We believe there is some value in these businesses and based on their history and some competitor performance, think they are at least worth 0.7x sales based on their ability to generate 5-10% EBIT margins and considering past transactions such as Darling Ingredients’ acquisition of Vion Food Group.
Bio-Valorization consists of Akiolis and PB Gelatins which are animal by-product processing businesses. For good background information on the industry, see Enright’s write-up of Darling Ingredients in October 2014.
Akiolis is a rendering business in France that collects and processes of animal by-products from slaughterhouses, extracting protein and fat that is sold to different end markets including for pet food, animal feed, aquaculture, soaps and bio-fuel. Economics are local as 50% of the raw material is water and gets evaporated, animals have to be processed quickly, and disease outbreak must be controlled, and local relationships with abettoirs matter. It receives a collection fee from slaughterhouses as well as income from the sale of fats and proteins to food, pet food and oleochemical manufacturers. Akiolis has the number 2 market share in France at 26%, with the top 3 players having a 77% market share. Akiolis has suffered in the last two years driven by a price war that was initiated by the number 3 player – Verdannet-Monard – in an attempt to gain volume share.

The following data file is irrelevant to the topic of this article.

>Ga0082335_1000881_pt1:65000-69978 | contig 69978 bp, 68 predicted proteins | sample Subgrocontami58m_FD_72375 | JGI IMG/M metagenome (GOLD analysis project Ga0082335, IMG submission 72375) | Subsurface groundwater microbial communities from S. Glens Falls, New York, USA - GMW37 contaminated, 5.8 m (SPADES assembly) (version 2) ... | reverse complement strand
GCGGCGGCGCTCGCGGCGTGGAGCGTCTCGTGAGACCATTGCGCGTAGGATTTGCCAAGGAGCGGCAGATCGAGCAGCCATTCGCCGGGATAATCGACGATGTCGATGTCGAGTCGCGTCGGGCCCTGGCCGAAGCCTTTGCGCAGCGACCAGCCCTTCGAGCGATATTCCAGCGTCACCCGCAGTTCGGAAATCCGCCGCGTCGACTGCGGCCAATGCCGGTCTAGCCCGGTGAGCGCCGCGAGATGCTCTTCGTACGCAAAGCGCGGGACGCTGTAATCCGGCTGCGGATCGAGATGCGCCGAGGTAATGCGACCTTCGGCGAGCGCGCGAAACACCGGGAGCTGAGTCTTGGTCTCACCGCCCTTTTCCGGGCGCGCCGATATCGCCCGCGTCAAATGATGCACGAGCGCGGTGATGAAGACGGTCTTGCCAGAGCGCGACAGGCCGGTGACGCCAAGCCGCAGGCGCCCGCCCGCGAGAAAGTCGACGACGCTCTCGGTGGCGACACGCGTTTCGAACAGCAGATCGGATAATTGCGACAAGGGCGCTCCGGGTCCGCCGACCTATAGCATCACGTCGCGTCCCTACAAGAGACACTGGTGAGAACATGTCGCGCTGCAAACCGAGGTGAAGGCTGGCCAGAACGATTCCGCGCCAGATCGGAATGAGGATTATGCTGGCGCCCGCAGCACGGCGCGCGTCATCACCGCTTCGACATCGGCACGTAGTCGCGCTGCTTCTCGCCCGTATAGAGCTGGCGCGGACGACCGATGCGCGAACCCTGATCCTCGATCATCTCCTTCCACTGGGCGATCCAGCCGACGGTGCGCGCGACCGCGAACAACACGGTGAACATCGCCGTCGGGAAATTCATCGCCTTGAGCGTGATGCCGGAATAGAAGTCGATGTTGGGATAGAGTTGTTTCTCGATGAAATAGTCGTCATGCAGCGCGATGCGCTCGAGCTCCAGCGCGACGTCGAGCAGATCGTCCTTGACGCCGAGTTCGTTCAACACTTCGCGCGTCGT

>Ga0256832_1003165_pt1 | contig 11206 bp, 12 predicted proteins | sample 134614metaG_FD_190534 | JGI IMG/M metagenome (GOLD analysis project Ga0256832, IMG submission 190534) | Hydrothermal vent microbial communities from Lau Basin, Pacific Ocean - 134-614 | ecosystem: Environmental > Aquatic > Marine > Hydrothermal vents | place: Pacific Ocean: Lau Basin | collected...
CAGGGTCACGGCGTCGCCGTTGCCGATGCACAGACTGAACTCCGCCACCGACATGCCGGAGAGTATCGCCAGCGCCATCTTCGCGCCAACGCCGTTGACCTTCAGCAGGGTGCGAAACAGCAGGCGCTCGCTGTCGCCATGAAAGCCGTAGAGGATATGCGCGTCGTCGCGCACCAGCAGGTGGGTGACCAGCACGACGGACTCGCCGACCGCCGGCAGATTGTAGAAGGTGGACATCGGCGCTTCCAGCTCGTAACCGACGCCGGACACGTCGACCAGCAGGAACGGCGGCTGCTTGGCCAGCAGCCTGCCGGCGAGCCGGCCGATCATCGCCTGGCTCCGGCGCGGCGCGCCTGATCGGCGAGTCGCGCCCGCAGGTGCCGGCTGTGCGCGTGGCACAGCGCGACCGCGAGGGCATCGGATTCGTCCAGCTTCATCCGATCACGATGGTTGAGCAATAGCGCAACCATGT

The Gelatins business is a global business operating in a consolidated market dominated by the 3 players. Tessenderlo is the number 3 player with a 14% market share. This business processes skin, bones, hide and feathers to produce gelatin and collagen that is supplied into food/confectionary manufacturers, pharmaceutical, and nutrition end markets. These products are added in small amounts to the formulation as a functional ingredient providing a specific property. The gelatin business suffered in the last couple of years due to raw material inflation and, in parallel, food scandals in China involving a competitor.
In the past, these businesses had generated 10% operating margins and 15% EBITDA margins at a mid to high teens ROIC.
This is a diverse set of businesses including a plastic pipes systems (PPS) business focused on public works, a water treatment chemicals business with a leading position in France and Belgium, a mining chemicals business that takes advantage of existing technologies in the group, a people intensive technical and laboratory services business (MPR), and services for the treament and disposal of fracking water (ECS). These business have suffered from some cyclical challenges such as depressed end markets in pipes.
While we believe each of these businesses can be positioned as operating with good market shares (even leading in a few) in attractive niches and are capable of generating good margins, we think these businesses will generate good results because of good management focus and action rather than because of some positioning.
Macro or end market cyclicality. Management has commented that it “operates in volatile economical and financial circumstances.”
The Agro business is expanding capacity, so there is risk of underutilization if capacity is not taken up right away.
The “other” businesses may not create much value. While historical performance would suggest that they would not detract value too, they may end up being a distraction to management.
Earnings, capital allocation